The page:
The long-term objective of this research is to make pulsatile heart replacement systems available to smaller adult patients. This is a non- trivial matter, because reduction in the size of a pulsatile blood pump affects (1) the fluid dynamics of the pump, (2) the energetics of the pump and actuator, and (3) the stresses experienced by the blood contacting materials. Thus, we consider studies such as those described here to be critical to the availability of artificial hearts and pulsatile ventricular assist devices for the full spectrum of adult patients. We propose to study the underlying principles of pump size reduction through three specific aims: First, we will compare in vitro measurements of the flow field with in vivo measures of thrombogenesis and hemolysis. Specifically, we will use Laser Doppler Anemometry and Particle Image Velocimetry to measure fluid velocity and shear rate, with a high degree of spatial and temporal resolution, in pump chambers designed according to various scaling parameters. Classical dimensionless analysis will serve as guidance in scaling to achieve fluid dynamic similitude, and to generalize these measurements for predictive purposes. The significance of these findings will be assessed through in vivo studies in calves using completely implanted total artificial hearts, using the same pump chambers under similar fluid dynamic conditions. Thrombogenesis will be assessed through hematology studies and explant analysis. Platelet and fibrin adhesion will be quantified using histological examination and epi-fluorescence microscopy, using fluorescently labeled platelets and fibrinogen. Novel rapid manufacturing methods will be used to fabricate the variety of pumping chambers required for these experiments. Secondly, we will develop relationships governing energetic performance of the system, utilizing a computer simulation of the energy converter, blood pump, circulation, controller, and energy transmission system. We will thereby optimize the major subsystems to minimize power consumption. Results will be validated on a mock circulatory loop. Thirdly, we will study the effects of reduced pump chamber size and pump shape parameters on biomaterial stresses using finite element analysis. Predicted strains will be validated using staticly pressurized pump chambers. We expect that this research will be broadly applicable to pulsatile blood pump design, especially by improving our understanding of the relationships between fluid dynamics and thrombogenesis in a complex, time-varying flow field. This work requires a multi-disciplinary effort in surgery, engineering, fluid mechanics, and hematology, with the means to efficiently manufacture blood pump systems and carry out the necessary in vitro and in vivo studies.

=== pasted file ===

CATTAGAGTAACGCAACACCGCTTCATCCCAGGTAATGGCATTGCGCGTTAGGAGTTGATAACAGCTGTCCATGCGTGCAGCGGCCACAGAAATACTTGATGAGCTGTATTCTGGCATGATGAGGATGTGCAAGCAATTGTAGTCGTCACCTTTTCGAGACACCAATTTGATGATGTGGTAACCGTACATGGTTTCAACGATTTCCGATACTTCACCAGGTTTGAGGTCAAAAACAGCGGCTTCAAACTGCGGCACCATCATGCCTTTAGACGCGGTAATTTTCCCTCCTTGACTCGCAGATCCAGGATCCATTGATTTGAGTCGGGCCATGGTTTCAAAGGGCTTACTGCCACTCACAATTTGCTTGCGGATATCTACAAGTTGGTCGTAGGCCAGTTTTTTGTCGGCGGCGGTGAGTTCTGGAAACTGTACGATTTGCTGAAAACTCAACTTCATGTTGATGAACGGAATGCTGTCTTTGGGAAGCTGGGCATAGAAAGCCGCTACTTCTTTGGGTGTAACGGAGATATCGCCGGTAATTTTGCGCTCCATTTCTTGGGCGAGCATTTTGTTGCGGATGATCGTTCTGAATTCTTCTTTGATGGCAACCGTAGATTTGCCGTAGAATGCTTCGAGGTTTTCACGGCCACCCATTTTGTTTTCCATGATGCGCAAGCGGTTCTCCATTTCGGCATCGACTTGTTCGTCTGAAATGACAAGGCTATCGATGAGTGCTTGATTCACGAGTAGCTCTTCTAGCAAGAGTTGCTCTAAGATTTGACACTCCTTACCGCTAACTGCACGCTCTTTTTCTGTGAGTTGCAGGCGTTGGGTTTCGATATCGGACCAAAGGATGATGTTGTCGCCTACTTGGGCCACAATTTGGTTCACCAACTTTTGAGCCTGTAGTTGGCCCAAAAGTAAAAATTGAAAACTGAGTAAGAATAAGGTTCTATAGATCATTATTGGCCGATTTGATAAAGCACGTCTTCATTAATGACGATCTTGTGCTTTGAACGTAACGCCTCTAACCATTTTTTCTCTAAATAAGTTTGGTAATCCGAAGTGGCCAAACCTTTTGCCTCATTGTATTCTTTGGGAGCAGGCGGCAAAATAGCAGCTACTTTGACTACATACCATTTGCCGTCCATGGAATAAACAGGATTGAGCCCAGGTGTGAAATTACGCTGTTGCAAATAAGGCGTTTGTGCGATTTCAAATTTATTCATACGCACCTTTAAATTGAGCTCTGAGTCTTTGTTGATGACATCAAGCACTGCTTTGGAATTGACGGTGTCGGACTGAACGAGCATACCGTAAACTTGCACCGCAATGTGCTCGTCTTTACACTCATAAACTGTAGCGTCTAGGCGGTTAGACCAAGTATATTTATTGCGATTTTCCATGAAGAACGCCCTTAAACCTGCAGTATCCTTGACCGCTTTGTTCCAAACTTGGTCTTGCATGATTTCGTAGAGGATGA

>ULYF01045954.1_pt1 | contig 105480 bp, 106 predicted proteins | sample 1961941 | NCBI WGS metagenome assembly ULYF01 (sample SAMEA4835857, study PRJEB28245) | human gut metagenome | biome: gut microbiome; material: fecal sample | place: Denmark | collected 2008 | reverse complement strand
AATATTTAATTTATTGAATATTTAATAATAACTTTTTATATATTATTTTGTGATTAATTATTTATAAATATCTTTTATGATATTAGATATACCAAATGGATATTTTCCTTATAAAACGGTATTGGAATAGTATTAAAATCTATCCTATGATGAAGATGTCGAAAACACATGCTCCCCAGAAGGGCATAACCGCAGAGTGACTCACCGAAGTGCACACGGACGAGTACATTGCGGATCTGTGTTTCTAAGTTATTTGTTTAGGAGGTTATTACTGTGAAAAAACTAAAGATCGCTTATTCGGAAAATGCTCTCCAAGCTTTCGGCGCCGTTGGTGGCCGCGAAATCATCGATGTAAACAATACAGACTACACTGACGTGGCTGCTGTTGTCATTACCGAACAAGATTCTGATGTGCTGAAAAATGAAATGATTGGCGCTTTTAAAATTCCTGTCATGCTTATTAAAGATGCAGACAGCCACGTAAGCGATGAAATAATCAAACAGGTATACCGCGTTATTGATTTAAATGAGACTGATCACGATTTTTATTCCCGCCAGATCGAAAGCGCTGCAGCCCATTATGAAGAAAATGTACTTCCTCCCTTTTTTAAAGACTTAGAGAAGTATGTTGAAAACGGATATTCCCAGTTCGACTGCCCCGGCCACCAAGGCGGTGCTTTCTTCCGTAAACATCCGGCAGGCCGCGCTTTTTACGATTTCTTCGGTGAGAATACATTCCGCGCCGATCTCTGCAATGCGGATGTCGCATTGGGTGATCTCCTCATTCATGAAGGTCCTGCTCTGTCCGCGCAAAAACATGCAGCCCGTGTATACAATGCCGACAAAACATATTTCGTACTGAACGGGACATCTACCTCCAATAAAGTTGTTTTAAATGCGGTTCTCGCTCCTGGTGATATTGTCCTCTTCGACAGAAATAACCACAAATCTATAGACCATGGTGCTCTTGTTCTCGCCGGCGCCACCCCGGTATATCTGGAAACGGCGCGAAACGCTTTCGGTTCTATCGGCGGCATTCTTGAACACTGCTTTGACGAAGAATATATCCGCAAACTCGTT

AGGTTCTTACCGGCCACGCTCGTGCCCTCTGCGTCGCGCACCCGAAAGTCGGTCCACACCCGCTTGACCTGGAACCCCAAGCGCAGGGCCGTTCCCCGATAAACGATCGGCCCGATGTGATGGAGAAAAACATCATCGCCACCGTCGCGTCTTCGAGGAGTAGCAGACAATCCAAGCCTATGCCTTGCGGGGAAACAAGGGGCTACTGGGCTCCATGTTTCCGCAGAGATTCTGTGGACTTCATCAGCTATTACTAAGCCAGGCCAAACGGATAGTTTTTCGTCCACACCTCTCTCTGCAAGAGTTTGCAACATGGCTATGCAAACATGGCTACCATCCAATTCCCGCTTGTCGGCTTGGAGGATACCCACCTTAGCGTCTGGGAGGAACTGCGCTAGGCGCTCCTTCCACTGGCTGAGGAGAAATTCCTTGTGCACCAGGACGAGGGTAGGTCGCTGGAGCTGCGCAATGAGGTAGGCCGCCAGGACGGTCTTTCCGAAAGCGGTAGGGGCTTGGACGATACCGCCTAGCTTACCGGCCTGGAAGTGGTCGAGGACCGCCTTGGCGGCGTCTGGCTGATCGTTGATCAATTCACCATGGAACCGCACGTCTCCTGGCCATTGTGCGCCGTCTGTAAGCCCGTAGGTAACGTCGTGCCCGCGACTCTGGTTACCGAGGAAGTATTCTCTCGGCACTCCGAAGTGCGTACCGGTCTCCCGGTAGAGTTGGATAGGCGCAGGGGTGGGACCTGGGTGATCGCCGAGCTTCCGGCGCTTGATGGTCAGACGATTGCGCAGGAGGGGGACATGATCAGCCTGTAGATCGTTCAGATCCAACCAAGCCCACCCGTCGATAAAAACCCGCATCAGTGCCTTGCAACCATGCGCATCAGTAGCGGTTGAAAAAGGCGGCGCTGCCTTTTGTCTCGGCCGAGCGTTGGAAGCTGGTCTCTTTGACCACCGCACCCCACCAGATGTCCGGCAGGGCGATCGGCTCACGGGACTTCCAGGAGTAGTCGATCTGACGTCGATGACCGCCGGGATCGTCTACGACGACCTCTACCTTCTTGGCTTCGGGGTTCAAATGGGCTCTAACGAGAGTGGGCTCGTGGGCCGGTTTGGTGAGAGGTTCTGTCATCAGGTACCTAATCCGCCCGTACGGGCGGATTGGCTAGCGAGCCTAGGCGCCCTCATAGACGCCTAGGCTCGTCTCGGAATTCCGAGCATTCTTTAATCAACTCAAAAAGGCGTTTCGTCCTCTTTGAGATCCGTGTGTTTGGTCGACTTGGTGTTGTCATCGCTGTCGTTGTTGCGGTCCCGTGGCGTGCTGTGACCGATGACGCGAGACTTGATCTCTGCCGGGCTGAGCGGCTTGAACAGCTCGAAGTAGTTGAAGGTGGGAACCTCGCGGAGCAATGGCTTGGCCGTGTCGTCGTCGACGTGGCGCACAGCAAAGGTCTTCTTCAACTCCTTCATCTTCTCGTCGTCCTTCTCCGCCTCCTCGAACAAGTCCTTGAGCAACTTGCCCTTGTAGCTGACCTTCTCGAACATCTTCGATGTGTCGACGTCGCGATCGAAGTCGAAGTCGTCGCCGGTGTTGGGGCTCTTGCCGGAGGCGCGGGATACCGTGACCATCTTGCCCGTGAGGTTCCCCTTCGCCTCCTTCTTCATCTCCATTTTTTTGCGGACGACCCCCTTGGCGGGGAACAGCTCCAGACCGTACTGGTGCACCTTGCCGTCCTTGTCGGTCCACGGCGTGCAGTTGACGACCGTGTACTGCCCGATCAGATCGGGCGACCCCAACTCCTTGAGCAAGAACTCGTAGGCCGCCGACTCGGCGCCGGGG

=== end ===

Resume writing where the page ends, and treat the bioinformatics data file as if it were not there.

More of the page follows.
Agency
National Institute of Health (NIH)
Institute
National Heart, Lung, and Blood Institute (NHLBI)
Type
Research Project (R01)
Project #
5R01HL060276-02
Application #
6184471
Study Section
Special Emphasis Panel (ZRG1-SSS-W (15))
Project Start
1999-04-15
Project End
2003-03-31
Budget Start
2000-04-01
Budget End
2001-03-31
Support Year
2
Fiscal Year
2000
Total Cost
$534,655
Indirect Cost
Name
Pennsylvania State University
Department
Surgery
Type
Schools of Medicine
DUNS #
129348186
City
Hershey
State
PA
Country
United States
Zip Code
17033
Jhun, Choon-Sik; Stauffer, Megan A; Reibson, John D et al. (2018) Determination of Reynolds Shear Stress Level for Hemolysis. ASAIO J 64:63-69
Cooper, Timothy K (2015) Letter to the Editor regarding the article ""Left ventricular assist devices: a kidney's perspective"". Heart Fail Rev 20:751-2
Navitsky, Michael A; Taylor, Joshua O; Smith, Alexander B et al. (2014) Platelet adhesion to polyurethane urea under pulsatile flow conditions. Artif Organs 38:1046-53
Topper, Stephen R; Navitsky, Michael A; Medvitz, Richard B et al. (2014) The Use of Fluid Mechanics to Predict Regions of Microscopic Thrombus Formation in Pulsatile VADs. Cardiovasc Eng Technol 5:54-69
Navitsky, Michael A; Deutsch, Steven; Manning, Keefe B (2013) A thrombus susceptibility comparison of two pulsatile Penn State 50 cc left ventricular assist device designs. Ann Biomed Eng 41:4-16
Nanna, Jason C; Navitsky, Michael A; Topper, Stephen R et al. (2011) A fluid dynamics study in a 50?cc pulsatile ventricular assist device: influence of heart rate variability. J Biomech Eng 133:101002
Nanna, Jason C; Wivholm, Jennifer A; Deutsch, Steven et al. (2011) Flow field study comparing design iterations of a 50 cc left ventricular assist device. ASAIO J 57:349-57
Medvitz, Richard B; Reddy, Varun; Deutsch, Steve et al. (2009) Validation of a CFD methodology for positive displacement LVAD analysis using PIV data. J Biomech Eng 131:111009
Haut Donahue, T L; Dehlin, W; Gillespie, J et al. (2009) Finite element analysis of stresses developed in the blood sac of a left ventricular assist device. Med Eng Phys 31:454-60
Medvitz, Richard B; Kreider, James W; Manning, Keefe B et al. (2007) Development and validation of a computational fluid dynamics methodology for simulation of pulsatile left ventricular assist devices. ASAIO J 53:122-31

Showing the most recent 10 out of 21 publications